When people lack humility, lack Torah, have identity crisis and greed, they miss the beautiful calling the Holy One has uniquely designed for them. How sad to be called as a servant of the Holy One and be consumed with the gifts and callings of others instead of putting horse blinders on and doing what He has called us to do!

In Acts, the prophets are named, and they converse with Paul and others and tell them what they hear in their gifted ears, but today this is primarily obsolete in most assemblies, but one day the gifts and callings will be whole, unified, and full of humility. Each knowing their identity and getting busy doing what He has created us to do for His Kingdom. The Kingdom of Heaven.

Back to Naaman. Once whole, he offers Elisha silver and gold and gifts, but Elisha refused and blessed him and sent him on his way, but then Elisha’s mentoree, Gehazi, takes off after Naaman’s chariot and pulls him over. Have you ever got pulled over by the authorities? Authorities that were leprous and did not know their conditions?

“But when Naaman had gone from him a short distance, Gehazi, the servant of Elisha the man of God, said, “See, my master has spared this Naaman the Syrian, in not accepting from his hand what he brought. As the LORD lives, I will run after him and get something from him.”

Gehazi tells him his master Elisha has sent him.

“There have just now come to me from the hill country of Ephraim two young men of the sons of the prophets. Please give them a talent of silver and two changes of clothing.'”

And Naaman said, “Be pleased to accept two talents.” And he urged him and tied up two talents of silver in two bags, with two changes of clothing, and laid them on two of his servants. (Notice all the 2’s) (2, 2, 2).

And they carried them before Gehazi. And when he came to the hill, he took them from their hand and put them in the house, and he sent the men away, and they departed. He went in and stood before his master, and Elisha said to him, “Where have you been, Gehazi?” And he said, “Your servant went nowhere.” But he said to him, “Did not my heart go when the man turned from his chariot to meet you? Was it a time to accept money and garments, olive orchards and vineyards, sheep and oxen, male servants and female servants? Therefore, the leprosy of Naaman shall cling to you and to your descendants forever.” So he went out from his presence a leper, like snow.

If only Gehazi had known his identity and what he was training for. If only He had the wisdom to know that the eyes of the Lord run to and fro: (II Chronicles 16:9, tells us. “For the eyes of the LORD move to and fro throughout the earth so that He may support those whose heart is completely His.”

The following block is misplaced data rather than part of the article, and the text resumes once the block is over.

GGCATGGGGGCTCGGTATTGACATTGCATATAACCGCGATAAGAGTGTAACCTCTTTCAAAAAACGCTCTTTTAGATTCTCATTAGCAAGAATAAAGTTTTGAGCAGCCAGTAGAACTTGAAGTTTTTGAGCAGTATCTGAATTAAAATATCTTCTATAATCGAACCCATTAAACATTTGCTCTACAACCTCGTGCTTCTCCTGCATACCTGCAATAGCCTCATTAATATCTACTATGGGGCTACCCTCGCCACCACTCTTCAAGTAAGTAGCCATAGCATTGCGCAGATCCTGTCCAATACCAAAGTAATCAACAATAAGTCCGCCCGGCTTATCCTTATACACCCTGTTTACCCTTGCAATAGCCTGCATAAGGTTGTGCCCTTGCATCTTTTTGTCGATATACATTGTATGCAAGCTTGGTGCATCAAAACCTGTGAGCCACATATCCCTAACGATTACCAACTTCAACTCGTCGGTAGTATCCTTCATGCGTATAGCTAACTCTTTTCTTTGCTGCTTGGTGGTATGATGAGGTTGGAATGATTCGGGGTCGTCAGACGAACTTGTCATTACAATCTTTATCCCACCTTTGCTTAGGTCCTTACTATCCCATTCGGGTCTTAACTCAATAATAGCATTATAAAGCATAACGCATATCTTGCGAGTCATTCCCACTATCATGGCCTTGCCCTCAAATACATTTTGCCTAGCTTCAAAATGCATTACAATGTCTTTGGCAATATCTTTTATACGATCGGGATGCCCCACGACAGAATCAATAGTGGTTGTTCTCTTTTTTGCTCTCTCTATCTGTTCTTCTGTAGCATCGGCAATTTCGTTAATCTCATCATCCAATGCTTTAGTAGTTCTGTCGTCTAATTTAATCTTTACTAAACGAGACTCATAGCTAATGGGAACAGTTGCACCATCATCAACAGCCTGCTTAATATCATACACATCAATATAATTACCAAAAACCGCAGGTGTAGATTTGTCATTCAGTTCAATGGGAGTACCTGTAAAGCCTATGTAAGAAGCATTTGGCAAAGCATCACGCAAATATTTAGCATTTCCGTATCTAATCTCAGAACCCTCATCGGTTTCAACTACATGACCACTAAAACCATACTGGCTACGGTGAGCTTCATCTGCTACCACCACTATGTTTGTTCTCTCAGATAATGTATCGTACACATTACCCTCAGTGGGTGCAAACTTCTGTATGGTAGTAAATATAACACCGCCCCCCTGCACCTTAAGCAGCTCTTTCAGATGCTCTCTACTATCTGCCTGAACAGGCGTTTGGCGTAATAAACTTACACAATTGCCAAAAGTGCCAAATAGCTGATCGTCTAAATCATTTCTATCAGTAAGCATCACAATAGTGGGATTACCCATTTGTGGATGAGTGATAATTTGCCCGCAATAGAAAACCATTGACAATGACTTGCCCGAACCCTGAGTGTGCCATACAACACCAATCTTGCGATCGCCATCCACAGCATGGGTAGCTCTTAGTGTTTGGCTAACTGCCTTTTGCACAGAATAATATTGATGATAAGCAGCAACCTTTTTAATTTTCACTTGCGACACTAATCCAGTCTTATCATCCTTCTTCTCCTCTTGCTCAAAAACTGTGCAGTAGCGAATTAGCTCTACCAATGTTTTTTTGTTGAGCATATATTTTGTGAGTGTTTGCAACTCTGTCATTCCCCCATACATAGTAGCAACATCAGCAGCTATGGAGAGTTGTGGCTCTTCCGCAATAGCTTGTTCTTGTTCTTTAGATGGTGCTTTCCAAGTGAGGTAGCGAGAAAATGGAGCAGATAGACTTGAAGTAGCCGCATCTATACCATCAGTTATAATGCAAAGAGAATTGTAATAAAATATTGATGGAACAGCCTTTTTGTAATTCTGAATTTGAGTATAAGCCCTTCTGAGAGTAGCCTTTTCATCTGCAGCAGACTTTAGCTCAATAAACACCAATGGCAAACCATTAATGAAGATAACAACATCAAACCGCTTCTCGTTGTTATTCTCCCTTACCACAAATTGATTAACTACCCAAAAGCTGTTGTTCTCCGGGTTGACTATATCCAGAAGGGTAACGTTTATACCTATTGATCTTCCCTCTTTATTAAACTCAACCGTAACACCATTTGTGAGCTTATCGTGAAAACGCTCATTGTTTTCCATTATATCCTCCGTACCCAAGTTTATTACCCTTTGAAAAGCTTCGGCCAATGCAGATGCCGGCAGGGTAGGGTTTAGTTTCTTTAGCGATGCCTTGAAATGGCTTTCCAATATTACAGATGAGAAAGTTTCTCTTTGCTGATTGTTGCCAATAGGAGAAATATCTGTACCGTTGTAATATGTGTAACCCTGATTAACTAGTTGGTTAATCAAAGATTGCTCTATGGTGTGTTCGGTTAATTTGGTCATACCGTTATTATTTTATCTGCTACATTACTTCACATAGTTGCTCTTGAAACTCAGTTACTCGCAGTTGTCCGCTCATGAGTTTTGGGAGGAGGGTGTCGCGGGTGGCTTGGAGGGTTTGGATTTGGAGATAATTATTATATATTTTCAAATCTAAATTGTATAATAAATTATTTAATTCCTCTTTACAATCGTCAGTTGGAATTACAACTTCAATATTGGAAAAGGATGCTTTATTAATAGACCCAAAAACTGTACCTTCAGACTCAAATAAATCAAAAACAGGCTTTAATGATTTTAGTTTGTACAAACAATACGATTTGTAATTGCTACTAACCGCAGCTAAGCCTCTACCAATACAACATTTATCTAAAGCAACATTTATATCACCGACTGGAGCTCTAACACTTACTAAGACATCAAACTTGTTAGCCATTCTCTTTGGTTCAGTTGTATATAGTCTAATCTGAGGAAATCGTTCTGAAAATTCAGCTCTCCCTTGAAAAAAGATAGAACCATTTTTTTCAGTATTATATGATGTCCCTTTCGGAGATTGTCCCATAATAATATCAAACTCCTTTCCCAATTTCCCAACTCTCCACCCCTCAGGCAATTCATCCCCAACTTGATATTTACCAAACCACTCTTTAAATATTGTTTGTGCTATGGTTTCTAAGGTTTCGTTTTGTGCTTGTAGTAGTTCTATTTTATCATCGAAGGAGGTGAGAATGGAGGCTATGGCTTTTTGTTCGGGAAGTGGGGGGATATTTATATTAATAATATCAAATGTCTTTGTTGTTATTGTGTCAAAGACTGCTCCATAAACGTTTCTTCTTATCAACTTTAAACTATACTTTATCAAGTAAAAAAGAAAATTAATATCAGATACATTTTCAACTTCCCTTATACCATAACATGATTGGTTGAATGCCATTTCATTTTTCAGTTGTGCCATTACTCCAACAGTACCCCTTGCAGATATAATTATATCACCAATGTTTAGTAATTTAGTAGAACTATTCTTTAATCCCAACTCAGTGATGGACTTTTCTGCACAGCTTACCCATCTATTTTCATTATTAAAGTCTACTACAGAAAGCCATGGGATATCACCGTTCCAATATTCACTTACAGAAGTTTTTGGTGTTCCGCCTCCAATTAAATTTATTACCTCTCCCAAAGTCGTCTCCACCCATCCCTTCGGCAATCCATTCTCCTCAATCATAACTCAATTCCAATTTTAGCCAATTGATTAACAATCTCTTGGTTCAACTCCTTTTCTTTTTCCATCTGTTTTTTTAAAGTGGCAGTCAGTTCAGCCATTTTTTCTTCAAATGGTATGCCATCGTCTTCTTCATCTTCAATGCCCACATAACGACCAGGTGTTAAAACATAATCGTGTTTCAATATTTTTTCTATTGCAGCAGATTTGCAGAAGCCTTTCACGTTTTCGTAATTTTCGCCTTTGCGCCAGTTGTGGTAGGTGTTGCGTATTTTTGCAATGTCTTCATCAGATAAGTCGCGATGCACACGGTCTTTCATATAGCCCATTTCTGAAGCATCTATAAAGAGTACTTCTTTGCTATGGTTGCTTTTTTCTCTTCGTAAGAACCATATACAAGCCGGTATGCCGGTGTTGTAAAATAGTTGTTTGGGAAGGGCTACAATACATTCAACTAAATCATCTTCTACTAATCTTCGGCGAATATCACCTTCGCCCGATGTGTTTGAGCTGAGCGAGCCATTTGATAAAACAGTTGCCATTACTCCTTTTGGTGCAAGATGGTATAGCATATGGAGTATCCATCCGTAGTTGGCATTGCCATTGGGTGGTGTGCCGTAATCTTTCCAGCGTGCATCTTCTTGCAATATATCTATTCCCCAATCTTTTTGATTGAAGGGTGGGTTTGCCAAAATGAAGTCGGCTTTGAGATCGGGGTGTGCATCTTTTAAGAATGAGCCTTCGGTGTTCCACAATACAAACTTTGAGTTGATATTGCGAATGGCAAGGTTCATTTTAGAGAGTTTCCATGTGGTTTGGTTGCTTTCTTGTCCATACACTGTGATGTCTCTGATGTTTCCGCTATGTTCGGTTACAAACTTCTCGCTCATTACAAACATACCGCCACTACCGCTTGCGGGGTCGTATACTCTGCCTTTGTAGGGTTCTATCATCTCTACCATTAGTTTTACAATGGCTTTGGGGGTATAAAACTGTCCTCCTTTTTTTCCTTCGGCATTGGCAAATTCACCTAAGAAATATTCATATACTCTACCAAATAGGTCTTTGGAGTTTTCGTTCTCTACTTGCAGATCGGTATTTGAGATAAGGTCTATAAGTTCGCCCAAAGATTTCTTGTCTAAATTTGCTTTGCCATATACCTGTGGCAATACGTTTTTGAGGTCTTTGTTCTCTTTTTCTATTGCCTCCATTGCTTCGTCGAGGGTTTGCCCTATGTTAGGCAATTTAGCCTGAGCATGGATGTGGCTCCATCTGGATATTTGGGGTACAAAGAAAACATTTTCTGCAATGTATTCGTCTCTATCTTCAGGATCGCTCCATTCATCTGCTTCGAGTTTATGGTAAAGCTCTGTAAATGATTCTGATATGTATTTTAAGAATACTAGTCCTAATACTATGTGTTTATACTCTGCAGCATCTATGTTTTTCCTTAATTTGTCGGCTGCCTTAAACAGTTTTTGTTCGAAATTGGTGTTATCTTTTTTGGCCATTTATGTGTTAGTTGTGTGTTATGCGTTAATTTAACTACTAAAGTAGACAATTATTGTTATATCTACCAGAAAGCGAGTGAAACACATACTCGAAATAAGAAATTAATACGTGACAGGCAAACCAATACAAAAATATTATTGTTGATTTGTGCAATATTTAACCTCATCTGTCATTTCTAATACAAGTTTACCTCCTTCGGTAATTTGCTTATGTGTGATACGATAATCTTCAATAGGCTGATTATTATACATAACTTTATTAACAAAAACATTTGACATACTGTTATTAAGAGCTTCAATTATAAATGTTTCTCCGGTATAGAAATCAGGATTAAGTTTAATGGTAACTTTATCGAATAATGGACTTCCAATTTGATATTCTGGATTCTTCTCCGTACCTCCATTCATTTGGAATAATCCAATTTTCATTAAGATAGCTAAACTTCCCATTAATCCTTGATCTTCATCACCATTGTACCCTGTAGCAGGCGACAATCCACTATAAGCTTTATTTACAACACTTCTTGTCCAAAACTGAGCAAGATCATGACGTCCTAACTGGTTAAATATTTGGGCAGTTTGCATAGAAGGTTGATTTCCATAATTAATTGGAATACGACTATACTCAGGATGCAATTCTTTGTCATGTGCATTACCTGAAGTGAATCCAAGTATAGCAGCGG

One day Ephraim will purchase the silver of redemption and dip in the Jordan 7 times and received new garments like Naaman, clean as a fresh baby’s skin. I long for the day,

Gehazi’s heart was lacking humility. His heart was seeking material things. His heart was full of greed and pomp and lies. He lacked empathy, dishonored Elisha, and found no worth in his instructions. My heart grieves over those who have such opportunities and have been called and chosen for such a time as this but are throwing their gifts away, burying them, or seeking wealth and fame.

May we get busy doing what He called us to do with our eyes on Him. Our hearts seeking His goodwill and plan. Our hearts trusting in His resurrection of the dead. His Son, Yeshua Messiah, raised on the 3rd day. The power of the Ruach poured out in Acts 2, and the gifts of the spirit, walking and using them for His Glory with a holy fear and honor to our King who has called and equipped us to do what He has uniquely designed for our hands, mouths, feet, and every part of us to be consumed and laid on the altar as a living sacrifice, holy and acceptable unto Him and obedient.

2 thoughts on “Gifts and callings, and Identity

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  1. Tekoa, again your words have shot straight into the heart of the reader. Thank you for the wisdom and the CALL you set forth in this writing. May our eyes return to the Holy One, May our hands be busy doing His Instructions, May we bless those surrounding us-not lust after their portion. Thank you for speaking truth in such love and compassion. Our Father is GOOD. HE gives GOOD gifts. May we receive our identity from Him, His WORD, our parents (those in position to teach us His Ways)! May we refuse to compare ourselves but rather be spurred into greatness by being surrounded by those who walk in the greatness of Adonai! Not jealous- but inspired! You, sister, inspire us! You challenge us with your wisdom to dig deeper, climb higher, walk more humbly before our KING. We honor you. ~ Brenda Stroth

    1. Thank you, Brenda for these words of confirmation to what I had written. I think we all struggle with identity from time to time. I love you and I am thankful and honored to call you friend. May Abba bless you and the gifts He has given you to help build the Kingdom and to inspire, to bind up the broken hearted and to set the captives free. And yes, may we receive our identity from Him.